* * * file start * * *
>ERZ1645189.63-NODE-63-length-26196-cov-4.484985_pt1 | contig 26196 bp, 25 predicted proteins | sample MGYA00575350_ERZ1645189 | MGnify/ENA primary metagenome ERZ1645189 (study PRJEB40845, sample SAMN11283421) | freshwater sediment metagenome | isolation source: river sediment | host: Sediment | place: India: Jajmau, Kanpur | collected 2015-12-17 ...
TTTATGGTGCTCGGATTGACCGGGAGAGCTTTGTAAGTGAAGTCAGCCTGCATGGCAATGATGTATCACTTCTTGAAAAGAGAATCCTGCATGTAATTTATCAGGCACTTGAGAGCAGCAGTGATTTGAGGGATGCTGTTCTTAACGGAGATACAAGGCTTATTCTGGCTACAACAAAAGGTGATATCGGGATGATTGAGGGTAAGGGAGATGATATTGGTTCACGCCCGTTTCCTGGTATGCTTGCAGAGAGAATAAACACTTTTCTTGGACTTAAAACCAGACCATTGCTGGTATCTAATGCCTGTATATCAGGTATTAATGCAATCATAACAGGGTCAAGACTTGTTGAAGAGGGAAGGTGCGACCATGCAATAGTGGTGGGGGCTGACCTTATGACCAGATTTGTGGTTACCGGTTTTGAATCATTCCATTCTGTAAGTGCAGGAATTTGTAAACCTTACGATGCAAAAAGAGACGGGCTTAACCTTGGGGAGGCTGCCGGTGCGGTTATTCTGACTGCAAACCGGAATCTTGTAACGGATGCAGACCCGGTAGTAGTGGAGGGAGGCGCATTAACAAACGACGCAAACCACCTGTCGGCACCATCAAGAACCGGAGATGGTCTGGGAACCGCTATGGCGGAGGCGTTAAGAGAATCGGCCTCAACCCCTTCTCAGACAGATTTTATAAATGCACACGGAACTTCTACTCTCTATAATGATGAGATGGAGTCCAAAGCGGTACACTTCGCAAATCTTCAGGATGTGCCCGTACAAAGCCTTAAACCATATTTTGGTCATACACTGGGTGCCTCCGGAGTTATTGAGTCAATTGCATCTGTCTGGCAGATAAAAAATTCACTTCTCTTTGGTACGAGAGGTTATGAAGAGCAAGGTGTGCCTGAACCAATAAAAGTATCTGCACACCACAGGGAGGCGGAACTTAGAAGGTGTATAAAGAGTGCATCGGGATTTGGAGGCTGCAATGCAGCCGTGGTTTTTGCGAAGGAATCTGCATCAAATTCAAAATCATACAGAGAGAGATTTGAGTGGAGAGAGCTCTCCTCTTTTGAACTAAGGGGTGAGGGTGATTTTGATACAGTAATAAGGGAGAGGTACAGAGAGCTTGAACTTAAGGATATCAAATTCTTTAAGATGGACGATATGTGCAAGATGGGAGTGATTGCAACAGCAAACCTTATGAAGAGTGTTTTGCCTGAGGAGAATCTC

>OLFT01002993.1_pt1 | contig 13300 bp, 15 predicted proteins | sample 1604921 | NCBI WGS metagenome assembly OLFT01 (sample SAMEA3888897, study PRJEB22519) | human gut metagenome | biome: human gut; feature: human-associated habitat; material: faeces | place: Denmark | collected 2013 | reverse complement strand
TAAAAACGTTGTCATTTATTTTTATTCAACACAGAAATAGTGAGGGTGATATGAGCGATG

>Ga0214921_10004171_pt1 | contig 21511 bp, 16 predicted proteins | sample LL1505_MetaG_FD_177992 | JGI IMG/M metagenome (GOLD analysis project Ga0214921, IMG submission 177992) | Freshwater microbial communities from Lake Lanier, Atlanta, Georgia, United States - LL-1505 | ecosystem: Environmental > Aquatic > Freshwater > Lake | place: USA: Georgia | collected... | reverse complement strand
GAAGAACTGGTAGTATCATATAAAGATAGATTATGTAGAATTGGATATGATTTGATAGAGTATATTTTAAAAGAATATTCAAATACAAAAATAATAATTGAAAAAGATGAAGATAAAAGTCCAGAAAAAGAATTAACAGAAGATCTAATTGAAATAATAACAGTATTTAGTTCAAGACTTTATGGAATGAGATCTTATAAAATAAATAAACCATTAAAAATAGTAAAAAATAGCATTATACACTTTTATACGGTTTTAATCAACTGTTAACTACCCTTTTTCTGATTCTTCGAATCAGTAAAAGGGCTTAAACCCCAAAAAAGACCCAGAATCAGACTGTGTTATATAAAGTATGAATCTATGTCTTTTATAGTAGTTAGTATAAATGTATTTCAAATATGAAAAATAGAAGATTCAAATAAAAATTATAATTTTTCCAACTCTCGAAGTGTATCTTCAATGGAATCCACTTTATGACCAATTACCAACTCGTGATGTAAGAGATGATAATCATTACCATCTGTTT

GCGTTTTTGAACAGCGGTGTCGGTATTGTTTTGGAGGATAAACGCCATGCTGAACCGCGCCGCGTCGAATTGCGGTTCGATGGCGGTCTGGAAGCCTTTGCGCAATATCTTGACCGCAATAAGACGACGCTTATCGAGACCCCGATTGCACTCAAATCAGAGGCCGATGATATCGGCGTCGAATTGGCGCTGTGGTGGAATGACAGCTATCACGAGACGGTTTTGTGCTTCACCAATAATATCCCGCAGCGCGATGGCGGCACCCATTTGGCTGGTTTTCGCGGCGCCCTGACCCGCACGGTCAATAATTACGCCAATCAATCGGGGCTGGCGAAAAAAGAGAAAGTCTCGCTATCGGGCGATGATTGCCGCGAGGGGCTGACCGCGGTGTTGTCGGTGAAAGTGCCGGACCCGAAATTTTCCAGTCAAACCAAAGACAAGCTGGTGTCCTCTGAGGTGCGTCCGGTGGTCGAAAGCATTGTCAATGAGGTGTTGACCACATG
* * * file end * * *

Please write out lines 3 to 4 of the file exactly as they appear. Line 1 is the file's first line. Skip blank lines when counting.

>OLFT01002993.1_pt1 | contig 13300 bp, 15 predicted proteins | sample 1604921 | NCBI WGS metagenome assembly OLFT01 (sample SAMEA3888897, study PRJEB22519) | human gut metagenome | biome: human gut; feature: human-associated habitat; material: faeces | place: Denmark | collected 2013 | reverse complement strand
TAAAAACGTTGTCATTTATTTTTATTCAACACAGAAATAGTGAGGGTGATATGAGCGATG